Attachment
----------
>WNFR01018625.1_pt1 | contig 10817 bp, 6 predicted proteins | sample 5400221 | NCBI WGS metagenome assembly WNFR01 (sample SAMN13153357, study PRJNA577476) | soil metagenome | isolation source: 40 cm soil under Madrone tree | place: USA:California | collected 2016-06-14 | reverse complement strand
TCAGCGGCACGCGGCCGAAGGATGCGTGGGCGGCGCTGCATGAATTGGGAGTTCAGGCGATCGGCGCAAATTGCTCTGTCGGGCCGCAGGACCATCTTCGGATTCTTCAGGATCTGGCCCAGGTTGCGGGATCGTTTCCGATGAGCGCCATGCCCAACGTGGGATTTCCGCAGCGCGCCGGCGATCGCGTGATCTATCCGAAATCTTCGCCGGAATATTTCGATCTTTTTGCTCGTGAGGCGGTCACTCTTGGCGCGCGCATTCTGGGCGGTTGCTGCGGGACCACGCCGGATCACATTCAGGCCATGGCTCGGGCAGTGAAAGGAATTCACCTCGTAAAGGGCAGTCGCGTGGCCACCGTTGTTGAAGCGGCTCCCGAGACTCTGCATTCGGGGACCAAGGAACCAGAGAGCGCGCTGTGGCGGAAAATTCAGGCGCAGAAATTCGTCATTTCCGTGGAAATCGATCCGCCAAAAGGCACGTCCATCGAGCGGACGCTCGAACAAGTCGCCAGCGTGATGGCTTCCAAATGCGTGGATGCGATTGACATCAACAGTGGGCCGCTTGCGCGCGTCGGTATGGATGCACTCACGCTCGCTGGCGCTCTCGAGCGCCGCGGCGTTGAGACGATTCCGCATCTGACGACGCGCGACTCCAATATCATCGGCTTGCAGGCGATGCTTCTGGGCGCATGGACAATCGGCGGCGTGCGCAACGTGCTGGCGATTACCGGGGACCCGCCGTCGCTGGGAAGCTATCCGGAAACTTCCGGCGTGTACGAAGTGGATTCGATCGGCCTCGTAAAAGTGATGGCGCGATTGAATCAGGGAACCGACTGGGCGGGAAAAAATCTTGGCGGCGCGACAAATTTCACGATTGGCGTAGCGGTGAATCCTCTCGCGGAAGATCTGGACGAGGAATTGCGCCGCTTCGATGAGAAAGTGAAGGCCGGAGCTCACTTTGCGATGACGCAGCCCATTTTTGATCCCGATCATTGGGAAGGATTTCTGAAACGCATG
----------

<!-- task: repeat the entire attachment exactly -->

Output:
>WNFR01018625.1_pt1 | contig 10817 bp, 6 predicted proteins | sample 5400221 | NCBI WGS metagenome assembly WNFR01 (sample SAMN13153357, study PRJNA577476) | soil metagenome | isolation source: 40 cm soil under Madrone tree | place: USA:California | collected 2016-06-14 | reverse complement strand
TCAGCGGCACGCGGCCGAAGGATGCGTGGGCGGCGCTGCATGAATTGGGAGTTCAGGCGATCGGCGCAAATTGCTCTGTCGGGCCGCAGGACCATCTTCGGATTCTTCAGGATCTGGCCCAGGTTGCGGGATCGTTTCCGATGAGCGCCATGCCCAACGTGGGATTTCCGCAGCGCGCCGGCGATCGCGTGATCTATCCGAAATCTTCGCCGGAATATTTCGATCTTTTTGCTCGTGAGGCGGTCACTCTTGGCGCGCGCATTCTGGGCGGTTGCTGCGGGACCACGCCGGATCACATTCAGGCCATGGCTCGGGCAGTGAAAGGAATTCACCTCGTAAAGGGCAGTCGCGTGGCCACCGTTGTTGAAGCGGCTCCCGAGACTCTGCATTCGGGGACCAAGGAACCAGAGAGCGCGCTGTGGCGGAAAATTCAGGCGCAGAAATTCGTCATTTCCGTGGAAATCGATCCGCCAAAAGGCACGTCCATCGAGCGGACGCTCGAACAAGTCGCCAGCGTGATGGCTTCCAAATGCGTGGATGCGATTGACATCAACAGTGGGCCGCTTGCGCGCGTCGGTATGGATGCACTCACGCTCGCTGGCGCTCTCGAGCGCCGCGGCGTTGAGACGATTCCGCATCTGACGACGCGCGACTCCAATATCATCGGCTTGCAGGCGATGCTTCTGGGCGCATGGACAATCGGCGGCGTGCGCAACGTGCTGGCGATTACCGGGGACCCGCCGTCGCTGGGAAGCTATCCGGAAACTTCCGGCGTGTACGAAGTGGATTCGATCGGCCTCGTAAAAGTGATGGCGCGATTGAATCAGGGAACCGACTGGGCGGGAAAAAATCTTGGCGGCGCGACAAATTTCACGATTGGCGTAGCGGTGAATCCTCTCGCGGAAGATCTGGACGAGGAATTGCGCCGCTTCGATGAGAAAGTGAAGGCCGGAGCTCACTTTGCGATGACGCAGCCCATTTTTGATCCCGATCATTGGGAAGGATTTCTGAAACGCATG